McDonald's Apologizes for Sad Big Mac Ad


McDonald's has apologized for a Big Mac ad that enflamed the fast food giant in a whopper-sized controversy.

The ad, a poster placed on Boston mass transit, featured a photo of a seemingly despondent woman with her head buried in her hands next to the words, "You're Not Alone," followed by the sentence, "Millions of people love the Big Mac."

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At the bottom of the ad was a 1-800 number (800-244-6227) that is McDonald's corporate line.

The poster quickly went viral after commuters captured it on their smart phones and posted it to Twitter and other sites. David Yamada, a law professor at Boston's Suffolk University Law School, wrote about it on his blog for the university's New Workplace Institute, of which he is also director.

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"I don't think I'm being oversensitive or too 'PC' about this," he wrote in a blog entry Monday, along with a photo of the poster he took on his own commute.

"There are a lot of people who are struggling with their mental and emotional health. They may be highly stressed out, depressed, or even suicidal," he wrote. "The ad writers and executives in McDonald's high-priced marketing operation missed the boat badly on this one. I'm sorry, but the ad is just too close to the real thing to be funny."

McDonald's corporate people weren't amused by the ad either. The company released a statement Wednesday alleging the poster had not been approved by the Illinois-based company and asked that it be "taken down immediately."

"A local print ad displayed on the Massachusetts Bay Transportation Authority (MBTA) was recently brought to our attention. We can confirm this ad was not approved by McDonald's," regional spokesperson Nicole DiNoia said in a statement issued to the Boston Magazine.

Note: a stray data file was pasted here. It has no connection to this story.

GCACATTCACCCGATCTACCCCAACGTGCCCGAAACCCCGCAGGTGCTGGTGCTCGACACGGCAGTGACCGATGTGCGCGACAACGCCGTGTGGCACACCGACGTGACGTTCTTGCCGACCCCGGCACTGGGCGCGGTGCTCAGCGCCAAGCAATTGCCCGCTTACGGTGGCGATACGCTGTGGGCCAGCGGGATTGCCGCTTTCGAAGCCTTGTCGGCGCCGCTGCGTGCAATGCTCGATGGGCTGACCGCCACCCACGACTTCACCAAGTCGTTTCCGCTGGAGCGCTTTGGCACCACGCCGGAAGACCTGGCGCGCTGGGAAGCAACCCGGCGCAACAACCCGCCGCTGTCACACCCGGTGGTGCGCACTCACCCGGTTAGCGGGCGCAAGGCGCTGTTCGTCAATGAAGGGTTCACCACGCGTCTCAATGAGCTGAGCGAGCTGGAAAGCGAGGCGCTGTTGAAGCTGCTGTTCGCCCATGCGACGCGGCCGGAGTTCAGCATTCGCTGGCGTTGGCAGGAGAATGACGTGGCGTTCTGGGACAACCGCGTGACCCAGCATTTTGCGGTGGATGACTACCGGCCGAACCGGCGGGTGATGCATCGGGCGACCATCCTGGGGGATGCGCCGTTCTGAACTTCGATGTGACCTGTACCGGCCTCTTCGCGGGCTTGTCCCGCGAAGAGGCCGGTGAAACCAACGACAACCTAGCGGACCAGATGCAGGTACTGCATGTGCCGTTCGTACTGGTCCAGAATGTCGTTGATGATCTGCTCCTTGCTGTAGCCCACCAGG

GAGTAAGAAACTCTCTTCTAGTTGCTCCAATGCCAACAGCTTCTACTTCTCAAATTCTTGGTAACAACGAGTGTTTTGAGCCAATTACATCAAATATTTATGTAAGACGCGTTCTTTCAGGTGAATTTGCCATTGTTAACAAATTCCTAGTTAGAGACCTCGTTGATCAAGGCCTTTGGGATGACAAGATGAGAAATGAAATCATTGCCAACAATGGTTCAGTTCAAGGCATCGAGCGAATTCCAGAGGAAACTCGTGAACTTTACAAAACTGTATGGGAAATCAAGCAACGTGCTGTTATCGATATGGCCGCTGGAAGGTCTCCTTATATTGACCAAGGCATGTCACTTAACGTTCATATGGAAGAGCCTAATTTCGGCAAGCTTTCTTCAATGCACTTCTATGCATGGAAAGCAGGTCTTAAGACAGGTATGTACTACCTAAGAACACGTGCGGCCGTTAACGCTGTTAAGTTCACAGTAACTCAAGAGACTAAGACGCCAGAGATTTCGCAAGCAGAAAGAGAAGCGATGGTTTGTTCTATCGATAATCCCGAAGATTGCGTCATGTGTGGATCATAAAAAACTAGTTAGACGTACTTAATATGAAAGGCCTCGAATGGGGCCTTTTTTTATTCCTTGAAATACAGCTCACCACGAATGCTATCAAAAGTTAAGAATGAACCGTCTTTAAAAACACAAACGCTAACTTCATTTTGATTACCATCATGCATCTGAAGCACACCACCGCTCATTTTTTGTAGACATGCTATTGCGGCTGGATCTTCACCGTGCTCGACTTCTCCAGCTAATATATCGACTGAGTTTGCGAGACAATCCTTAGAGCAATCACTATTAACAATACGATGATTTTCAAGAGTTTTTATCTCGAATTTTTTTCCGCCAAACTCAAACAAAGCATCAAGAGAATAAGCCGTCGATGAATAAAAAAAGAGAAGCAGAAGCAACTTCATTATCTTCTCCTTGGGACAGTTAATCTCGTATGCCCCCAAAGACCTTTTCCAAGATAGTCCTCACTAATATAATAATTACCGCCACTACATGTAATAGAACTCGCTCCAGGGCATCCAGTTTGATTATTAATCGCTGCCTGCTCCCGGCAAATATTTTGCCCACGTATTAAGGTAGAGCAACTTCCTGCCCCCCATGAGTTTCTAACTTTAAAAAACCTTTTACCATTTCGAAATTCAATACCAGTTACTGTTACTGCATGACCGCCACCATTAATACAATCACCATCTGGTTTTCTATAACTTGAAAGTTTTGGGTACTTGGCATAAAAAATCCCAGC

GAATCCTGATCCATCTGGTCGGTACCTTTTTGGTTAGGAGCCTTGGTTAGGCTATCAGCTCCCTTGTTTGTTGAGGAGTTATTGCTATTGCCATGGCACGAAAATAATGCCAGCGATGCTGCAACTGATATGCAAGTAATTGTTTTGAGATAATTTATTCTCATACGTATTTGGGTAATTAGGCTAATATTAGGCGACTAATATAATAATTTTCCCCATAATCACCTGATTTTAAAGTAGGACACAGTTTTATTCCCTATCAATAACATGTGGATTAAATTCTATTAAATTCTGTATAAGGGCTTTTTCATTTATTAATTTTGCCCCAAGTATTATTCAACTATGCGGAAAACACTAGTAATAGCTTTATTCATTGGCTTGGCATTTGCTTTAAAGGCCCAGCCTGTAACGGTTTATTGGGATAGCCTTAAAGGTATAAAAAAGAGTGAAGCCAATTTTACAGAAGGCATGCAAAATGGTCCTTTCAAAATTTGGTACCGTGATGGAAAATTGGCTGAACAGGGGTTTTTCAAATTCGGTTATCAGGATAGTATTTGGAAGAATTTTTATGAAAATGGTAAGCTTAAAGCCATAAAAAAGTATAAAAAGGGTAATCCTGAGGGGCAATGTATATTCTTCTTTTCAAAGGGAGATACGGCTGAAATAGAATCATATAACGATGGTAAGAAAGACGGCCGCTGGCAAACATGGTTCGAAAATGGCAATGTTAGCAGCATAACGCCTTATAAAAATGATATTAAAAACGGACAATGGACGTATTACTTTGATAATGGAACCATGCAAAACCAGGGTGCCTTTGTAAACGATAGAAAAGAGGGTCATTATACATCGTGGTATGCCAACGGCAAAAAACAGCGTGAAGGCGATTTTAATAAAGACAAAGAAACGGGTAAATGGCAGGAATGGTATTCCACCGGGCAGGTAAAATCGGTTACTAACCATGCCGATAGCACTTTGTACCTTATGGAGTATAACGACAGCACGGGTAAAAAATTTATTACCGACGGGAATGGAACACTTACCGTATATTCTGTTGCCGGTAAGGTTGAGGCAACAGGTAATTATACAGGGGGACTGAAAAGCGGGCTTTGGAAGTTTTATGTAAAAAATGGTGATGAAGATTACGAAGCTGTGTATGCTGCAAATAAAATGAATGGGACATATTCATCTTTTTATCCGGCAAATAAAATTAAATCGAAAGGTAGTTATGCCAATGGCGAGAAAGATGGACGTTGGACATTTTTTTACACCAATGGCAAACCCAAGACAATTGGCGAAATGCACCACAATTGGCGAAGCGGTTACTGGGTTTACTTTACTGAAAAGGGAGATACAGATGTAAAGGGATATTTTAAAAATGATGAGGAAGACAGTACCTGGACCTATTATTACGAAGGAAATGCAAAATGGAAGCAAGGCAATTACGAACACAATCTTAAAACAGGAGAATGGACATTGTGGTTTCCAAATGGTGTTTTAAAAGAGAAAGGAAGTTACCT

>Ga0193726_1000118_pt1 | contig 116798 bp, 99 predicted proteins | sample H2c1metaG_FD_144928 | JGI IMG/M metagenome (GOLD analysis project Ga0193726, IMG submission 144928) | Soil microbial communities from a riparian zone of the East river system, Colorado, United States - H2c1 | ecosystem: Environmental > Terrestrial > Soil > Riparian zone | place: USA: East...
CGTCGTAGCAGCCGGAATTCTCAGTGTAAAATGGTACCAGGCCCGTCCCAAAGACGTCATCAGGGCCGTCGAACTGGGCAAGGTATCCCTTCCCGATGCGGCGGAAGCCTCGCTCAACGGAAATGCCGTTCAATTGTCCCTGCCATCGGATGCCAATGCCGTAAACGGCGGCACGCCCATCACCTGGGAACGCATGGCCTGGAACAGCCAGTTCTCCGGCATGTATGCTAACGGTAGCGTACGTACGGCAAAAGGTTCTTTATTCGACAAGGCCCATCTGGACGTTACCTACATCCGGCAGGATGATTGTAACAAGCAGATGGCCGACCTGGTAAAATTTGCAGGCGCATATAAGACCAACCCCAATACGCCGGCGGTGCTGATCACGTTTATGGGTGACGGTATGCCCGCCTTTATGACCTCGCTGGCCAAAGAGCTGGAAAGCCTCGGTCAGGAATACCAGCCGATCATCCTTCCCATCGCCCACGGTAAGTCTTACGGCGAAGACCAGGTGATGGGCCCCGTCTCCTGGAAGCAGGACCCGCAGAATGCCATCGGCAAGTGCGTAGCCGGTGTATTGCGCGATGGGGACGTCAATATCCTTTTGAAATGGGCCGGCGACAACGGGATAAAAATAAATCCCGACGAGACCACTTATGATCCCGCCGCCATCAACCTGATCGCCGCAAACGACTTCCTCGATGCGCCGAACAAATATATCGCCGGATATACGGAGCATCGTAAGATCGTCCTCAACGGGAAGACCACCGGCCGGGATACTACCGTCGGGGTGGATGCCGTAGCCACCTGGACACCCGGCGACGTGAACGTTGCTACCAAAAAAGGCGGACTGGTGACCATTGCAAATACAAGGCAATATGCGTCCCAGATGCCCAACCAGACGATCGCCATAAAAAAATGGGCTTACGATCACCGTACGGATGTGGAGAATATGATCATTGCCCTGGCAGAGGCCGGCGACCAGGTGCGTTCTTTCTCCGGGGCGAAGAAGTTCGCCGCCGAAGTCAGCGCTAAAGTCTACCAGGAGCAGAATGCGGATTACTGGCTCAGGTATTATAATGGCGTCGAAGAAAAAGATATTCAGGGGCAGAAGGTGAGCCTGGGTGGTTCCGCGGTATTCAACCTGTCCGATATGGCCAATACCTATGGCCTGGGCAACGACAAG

"We have an approval process in place, with our marketing and advertising agencies, to ensure that all advertising content is consistent with our brand values. Regrettably, in this incident, that process was not followed. We sincerely apologize for this error," DiNoia said.

The responsibility for releasing the ad fell to Arnold MPG, a worldwide advertising firm headquartered in Boston.

The firm's president, Pam Hanlin, released a statement in which she said it was her firm, not McDonald's, that was behind the ad.

"Arnold apologizes for its mistake to McDonald's and to anyone who was offended by the ad. McDonald's did not approve the ad, and its release was our unintended error. We've addressed the issue and have improved our approval process to ensure this does not happen in the future," the statement read.

Requests for comment placed to both McDonald's and Arnold MPG by ABC News were not returned.